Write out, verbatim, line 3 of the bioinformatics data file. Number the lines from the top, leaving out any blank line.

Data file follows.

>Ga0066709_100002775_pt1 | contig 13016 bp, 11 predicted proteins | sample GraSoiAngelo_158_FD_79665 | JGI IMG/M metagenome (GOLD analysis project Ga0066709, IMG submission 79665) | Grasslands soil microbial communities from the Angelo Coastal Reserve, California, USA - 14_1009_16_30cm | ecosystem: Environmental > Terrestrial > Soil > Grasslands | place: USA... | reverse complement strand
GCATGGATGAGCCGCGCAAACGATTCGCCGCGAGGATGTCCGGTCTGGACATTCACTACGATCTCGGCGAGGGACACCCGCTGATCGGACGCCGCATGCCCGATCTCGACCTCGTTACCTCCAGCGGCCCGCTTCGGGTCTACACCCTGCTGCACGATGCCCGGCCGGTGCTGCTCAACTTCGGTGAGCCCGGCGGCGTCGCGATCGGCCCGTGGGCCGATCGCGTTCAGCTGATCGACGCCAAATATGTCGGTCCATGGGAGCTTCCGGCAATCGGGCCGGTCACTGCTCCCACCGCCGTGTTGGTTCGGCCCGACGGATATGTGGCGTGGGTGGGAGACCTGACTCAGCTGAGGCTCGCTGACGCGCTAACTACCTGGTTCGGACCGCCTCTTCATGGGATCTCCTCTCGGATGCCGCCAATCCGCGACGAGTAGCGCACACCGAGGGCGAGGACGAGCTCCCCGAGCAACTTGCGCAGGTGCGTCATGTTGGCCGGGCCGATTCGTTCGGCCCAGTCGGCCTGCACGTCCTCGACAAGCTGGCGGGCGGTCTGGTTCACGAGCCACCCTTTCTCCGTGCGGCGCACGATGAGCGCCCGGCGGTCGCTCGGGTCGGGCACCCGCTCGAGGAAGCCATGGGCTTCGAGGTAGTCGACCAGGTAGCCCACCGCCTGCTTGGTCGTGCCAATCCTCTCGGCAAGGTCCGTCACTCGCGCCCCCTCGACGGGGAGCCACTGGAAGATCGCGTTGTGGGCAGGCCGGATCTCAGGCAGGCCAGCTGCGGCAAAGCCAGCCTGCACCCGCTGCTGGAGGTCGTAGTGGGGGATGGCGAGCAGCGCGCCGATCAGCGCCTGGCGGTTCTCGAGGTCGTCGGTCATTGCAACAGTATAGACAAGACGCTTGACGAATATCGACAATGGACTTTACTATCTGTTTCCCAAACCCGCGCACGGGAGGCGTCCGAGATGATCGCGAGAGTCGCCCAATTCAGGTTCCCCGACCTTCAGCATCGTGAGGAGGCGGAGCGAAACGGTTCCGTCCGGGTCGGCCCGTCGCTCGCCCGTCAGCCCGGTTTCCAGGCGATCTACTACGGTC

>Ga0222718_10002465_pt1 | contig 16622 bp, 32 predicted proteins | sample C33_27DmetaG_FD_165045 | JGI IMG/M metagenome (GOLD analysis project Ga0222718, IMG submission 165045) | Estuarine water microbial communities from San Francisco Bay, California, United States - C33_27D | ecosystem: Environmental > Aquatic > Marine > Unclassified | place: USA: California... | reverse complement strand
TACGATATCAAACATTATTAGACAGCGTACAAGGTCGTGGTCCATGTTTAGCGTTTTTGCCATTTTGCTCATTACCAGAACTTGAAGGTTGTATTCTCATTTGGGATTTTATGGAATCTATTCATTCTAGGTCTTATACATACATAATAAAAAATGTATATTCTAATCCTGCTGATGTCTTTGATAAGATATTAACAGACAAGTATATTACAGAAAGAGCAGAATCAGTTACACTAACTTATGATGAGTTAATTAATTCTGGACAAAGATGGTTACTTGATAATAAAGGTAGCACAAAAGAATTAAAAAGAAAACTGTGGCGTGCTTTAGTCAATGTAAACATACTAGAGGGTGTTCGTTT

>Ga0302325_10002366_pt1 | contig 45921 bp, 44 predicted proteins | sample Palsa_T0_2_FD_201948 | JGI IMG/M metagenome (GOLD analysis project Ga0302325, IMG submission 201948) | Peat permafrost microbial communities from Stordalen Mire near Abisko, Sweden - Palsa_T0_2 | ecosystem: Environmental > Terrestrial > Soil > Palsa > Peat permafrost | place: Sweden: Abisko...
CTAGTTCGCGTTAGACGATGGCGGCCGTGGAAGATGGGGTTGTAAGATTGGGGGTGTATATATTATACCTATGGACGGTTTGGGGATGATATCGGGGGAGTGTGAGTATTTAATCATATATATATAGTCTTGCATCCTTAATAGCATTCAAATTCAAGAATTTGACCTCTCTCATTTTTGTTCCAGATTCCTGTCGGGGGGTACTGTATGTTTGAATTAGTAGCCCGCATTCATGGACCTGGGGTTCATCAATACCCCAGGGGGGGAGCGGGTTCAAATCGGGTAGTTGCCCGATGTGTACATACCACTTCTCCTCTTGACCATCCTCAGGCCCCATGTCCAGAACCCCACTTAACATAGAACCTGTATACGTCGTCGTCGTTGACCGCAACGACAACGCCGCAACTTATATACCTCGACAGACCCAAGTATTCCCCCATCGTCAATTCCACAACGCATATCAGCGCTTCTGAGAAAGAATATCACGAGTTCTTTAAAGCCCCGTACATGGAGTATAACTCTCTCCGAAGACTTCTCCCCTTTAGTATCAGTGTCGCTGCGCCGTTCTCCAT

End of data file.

>Ga0222718_10002465_pt1 | contig 16622 bp, 32 predicted proteins | sample C33_27DmetaG_FD_165045 | JGI IMG/M metagenome (GOLD analysis project Ga0222718, IMG submission 165045) | Estuarine water microbial communities from San Francisco Bay, California, United States - C33_27D | ecosystem: Environmental > Aquatic > Marine > Unclassified | place: USA: California... | reverse complement strand